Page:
Paul Krugman was interviewed by Reuters yesterday, and provided a pretty gloomy assessment:

A deeper plunge in the already battered U.S. dollar is another possible route to crisis, the professor said.

The absence of any mention of currencies in a communique from the Group of 20 rich and emerging market countries this past weekend only reinforced investors’ perception that the United States, while saying it promotes a strong dollar, is willing to let its currency slide further.

“The break can come either from the Reserve Bank of China deciding it has enough dollars, thank you, or from private investors saying ‘I’m going to take a speculative bet on a dollar plunge,’ which then ends up being a self-fulfilling prophecy,” Krugman opined. “Both scenarios are pretty unnerving.”

In the longer-term, Bush’s version of social security reform, which Krugman says would relegate pensions for the elderly to the whims of volatile financial markets, could have wide-ranging implications for future generations.

But at least there’s an upside:

“I do believe at some point there is going to be a popular tidal wave against what has happened,” concluded Krugman. “In the meantime, you keep banging on the drum, you keep telling the truth.

“And then eventually we have the great demonstrations, which I think are important to let the government know that many Americans are not happy with what is happening,” he said.

This, the same week that the administration’s ideas for its second-term tax plan come out. The highlights: eliminate investment income taxes by removing the deduction for state and local taxes, and “scrapping the business tax deduction for employer-provided health insurance”. Unbelievable.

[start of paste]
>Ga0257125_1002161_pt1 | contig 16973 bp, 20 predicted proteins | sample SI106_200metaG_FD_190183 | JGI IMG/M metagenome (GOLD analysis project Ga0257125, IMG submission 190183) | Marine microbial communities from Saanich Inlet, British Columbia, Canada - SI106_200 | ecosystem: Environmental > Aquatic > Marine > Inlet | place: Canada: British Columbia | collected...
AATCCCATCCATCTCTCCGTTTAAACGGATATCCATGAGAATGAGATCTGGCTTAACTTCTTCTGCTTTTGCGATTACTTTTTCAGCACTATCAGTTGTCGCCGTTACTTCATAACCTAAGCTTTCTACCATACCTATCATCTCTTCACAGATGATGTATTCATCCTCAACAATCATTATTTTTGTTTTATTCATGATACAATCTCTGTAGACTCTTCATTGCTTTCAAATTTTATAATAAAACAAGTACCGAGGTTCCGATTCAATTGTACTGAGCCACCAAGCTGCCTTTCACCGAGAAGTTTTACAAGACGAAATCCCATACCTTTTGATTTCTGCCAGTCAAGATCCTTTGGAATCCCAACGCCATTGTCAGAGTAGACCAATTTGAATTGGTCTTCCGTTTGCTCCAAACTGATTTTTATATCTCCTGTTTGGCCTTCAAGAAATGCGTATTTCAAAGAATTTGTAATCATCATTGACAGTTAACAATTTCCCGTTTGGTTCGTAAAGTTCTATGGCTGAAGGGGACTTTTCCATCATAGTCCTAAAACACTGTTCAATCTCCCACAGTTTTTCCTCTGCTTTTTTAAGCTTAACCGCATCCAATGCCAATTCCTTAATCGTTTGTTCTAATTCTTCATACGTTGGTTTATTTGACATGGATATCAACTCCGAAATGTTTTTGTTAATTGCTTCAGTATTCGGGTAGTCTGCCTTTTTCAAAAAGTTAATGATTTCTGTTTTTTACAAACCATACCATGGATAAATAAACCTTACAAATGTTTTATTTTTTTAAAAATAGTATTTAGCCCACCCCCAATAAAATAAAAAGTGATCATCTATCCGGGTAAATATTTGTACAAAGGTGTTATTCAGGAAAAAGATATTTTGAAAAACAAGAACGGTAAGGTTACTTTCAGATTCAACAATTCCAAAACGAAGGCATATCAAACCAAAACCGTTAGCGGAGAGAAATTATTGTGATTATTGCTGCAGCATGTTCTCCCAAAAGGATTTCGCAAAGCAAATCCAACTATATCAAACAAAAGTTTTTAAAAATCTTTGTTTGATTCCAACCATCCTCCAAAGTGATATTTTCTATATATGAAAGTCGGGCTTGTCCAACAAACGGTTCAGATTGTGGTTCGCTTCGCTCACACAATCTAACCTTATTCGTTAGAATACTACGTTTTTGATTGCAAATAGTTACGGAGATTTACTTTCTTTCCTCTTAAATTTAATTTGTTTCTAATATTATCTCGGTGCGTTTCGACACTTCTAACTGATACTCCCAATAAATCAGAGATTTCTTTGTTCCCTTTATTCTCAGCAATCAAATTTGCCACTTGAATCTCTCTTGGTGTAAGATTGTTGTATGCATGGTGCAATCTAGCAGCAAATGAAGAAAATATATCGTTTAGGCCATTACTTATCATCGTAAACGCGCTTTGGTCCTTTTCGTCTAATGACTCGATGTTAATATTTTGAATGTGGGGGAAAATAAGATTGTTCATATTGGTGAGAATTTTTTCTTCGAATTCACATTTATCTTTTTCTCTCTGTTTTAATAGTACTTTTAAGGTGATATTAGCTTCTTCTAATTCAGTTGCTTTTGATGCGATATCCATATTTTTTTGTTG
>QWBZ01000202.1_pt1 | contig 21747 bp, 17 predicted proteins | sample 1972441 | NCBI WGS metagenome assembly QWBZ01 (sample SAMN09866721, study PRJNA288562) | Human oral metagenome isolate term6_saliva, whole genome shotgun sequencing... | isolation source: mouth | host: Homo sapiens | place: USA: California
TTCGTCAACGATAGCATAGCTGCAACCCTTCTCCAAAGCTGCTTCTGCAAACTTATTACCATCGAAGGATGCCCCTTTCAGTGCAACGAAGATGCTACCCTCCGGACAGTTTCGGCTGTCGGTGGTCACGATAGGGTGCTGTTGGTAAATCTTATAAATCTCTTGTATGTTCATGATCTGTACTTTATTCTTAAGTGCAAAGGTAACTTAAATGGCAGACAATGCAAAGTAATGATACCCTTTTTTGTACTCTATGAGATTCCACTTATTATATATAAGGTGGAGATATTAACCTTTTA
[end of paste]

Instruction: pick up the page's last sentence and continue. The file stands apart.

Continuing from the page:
As MaxSpeak points out, the former amounts — coincidentally, I’m sure — to a tax on the blue states:

The income tax deduction chiefly benefits blue states. Texas and Florida, just to take two wildly random examples, have no state income tax. In the most recent tax legislation, a new tax cut was added for state sales taxes, ostensibly to put states with no income tax on the same footing as the others. Now that they are equalized in this way, the stage is set to remove both deductions simultaneously. What could be more fair?

The health insurance one leaves me somewhat speechless. Where was that during the domestic policy part of the debates? Salon [truthout has full text for non-subscribers] opines persuasively on the likely impact (hint: in 2008 Kerry or whomever will have an even bigger number of recently uninsured for the stump).

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